Use a Suitable Christmas Tree Stand

View of Christmas tree at the far end of a hotel lobby with marble floors and crystal chandelier

Use a Suitable Christmas Tree Stand

Believe it or not, a tree stand is one component that’s often overlooked by many real Christmas tree buyers. Usually it’s families who make the move from an artificial tree where things like the stand are just part of the DIY kit that comes in the box. They’ll get their real Christmas tree home, excited to get decorating and then the realisation dawns on them that they have to start researching and shopping for a stand. It kind of takes the polish off the whole experience. Make sure you have a good stand!

Why would you need to research Christmas tree stands though, surely they’re all essentially the same, right? Well, it turns out there are many different ways to keep a Christmas tree upright and it may be difficult to see how you choose between them and which is the best option for your tree.

Children hanging decorations on a brightly lit Christmas tree
Children peering through a frosted window

There are three basic design types which we’ll call spike, clamp and slot type stands.

  • Spike stands are usually made of metal and consist of a single part that has three or four legs and a threaded spike in the center. This spike is then screwed directly into the base of the tree providing a firm connection between the tree and the base.
  • Clamp types can be made of metal but more usually they’re plastic. Metal ones will usually have legs and plastic versions look more like the stand you’d see at the base of a patio umbrella. In either case, there will be a central cup or ring that the base of the tree fits in. Most then have thumb screws that go through the sides of the cup and press against the side of the tree. Of course, more elaborate versions exist too but the clamping principle is what they boil down to.
  • Slot type stands are mainly made of metal, have three or four legs and instead of a spike or cup, they’ll usually have a number of ‘fingers’ in a ring extending up from the center. The base of the tree slots between these fingers which then do all the work of stopping the tree from falling over.

Each has their pros and cons of course.

  • Spike stands usually make for the best presentation of the tree because once the stand is affixed, it’s just a case of gently bending the legs themselves to correct any lean. They usually require drilling a hole for the spike to be screwed into though, so they’re the most difficult of the three to fit.
  • Clamp stands come in all kinds of designs and tend to be most popular. But we feel that this choice and popularity is down to plastic designs being easy and cheap to produce and not because clamp stands are the best tool for the job. It can be a really fiddly job getting the tree to stand vertically with clamps. There is a lot of screwing and unscrewing of each clamp to apply pressure to the tree in just the right way to correct any lean.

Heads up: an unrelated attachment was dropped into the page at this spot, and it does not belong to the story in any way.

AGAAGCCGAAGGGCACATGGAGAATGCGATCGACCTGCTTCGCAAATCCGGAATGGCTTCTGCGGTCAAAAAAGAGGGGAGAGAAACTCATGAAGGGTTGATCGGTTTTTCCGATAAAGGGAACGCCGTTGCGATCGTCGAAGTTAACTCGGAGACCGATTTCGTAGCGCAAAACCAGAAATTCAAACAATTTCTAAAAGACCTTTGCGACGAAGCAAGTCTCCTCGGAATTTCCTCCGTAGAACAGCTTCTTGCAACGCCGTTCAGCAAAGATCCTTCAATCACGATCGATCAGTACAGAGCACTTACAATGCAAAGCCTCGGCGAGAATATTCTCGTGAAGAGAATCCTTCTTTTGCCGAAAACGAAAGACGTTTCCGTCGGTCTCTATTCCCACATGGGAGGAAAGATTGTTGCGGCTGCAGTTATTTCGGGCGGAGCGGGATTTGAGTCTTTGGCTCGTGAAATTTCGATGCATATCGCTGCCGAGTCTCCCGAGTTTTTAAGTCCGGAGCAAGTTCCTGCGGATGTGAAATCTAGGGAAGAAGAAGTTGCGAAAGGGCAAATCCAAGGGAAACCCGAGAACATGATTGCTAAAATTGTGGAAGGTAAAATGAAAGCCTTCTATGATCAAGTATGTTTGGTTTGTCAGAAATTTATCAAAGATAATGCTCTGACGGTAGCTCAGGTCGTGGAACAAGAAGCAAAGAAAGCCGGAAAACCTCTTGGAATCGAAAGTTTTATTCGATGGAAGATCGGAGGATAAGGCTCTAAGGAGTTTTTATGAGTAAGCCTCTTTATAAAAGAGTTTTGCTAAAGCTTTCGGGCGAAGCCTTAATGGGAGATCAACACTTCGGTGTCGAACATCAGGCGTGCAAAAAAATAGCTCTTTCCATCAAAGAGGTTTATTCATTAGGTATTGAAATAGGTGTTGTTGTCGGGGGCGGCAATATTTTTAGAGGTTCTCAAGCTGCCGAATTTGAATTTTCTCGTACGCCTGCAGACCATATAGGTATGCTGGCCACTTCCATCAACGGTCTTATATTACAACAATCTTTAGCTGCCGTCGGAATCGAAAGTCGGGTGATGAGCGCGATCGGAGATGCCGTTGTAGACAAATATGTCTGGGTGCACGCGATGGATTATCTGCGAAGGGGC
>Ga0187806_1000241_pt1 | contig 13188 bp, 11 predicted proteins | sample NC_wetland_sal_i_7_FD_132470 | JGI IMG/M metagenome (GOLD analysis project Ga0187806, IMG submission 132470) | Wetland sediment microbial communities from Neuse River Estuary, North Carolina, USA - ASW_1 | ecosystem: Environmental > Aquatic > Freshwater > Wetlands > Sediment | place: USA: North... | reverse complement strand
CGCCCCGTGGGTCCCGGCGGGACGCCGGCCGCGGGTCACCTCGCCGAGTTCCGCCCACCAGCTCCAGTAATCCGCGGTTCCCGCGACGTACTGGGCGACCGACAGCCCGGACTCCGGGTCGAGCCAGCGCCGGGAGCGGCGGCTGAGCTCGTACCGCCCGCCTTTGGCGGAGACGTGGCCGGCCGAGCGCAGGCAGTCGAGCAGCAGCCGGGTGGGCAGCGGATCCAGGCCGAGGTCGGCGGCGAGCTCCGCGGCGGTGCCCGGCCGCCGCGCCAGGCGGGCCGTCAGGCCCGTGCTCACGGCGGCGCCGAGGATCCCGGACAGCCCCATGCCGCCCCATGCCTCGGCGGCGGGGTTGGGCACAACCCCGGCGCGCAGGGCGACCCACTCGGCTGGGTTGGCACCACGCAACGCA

• The slot stand is the simplest to fit of course, but the diameter of the ring of fingers needs to match pretty closely to the diameter of the tree. If the ring is too big then the tree will be unsteady in the stand and if the ring is too small then the tree won’t even fit inside.

A hand inspecting a sprig of Nordmann Fir
Close up of Christmas wreath with fir cones and a colourful artificial bird

Make sure the stand you choose is right for the tree you have. Taller trees require a larger footprint in order to keep them steady. And except for spike stands, trees with wider trunks need a big enough inner diameter in the stand to accommodate them. Don’t be tempted to trim or whittle the trunk to make a tree fit a stand that’s too small for it, the outer layer of the tree absorbs the most water and you’d be taking this away making it more difficult for your tree to stay fresh.

If you want the freshest looking tree all through the season, you really should make sure your stand has some kind of reservoir so that it can stay hydrated. Depending on the size and species, a large tree can drink anywhere up to two litres a day! It’s a good idea to make sure your reservoir can hold at least half a litre of water, even when there’s a tree inside it.

At Fir, we believe that the tree is the star of the show and the stand’s primary job should be to hold it upright and allow it to be presented in the best possible way. This is the reason why we only supply spike stands. Since the only down-side to a spike stand is that it’s difficult to fit, we include fitting it as part of our service. We’ll pre-drill the hole and fix any lean in the tree once it’s upright leaving you with nothing to do but decide where it should go. And the best bit is this service is absolutely free!

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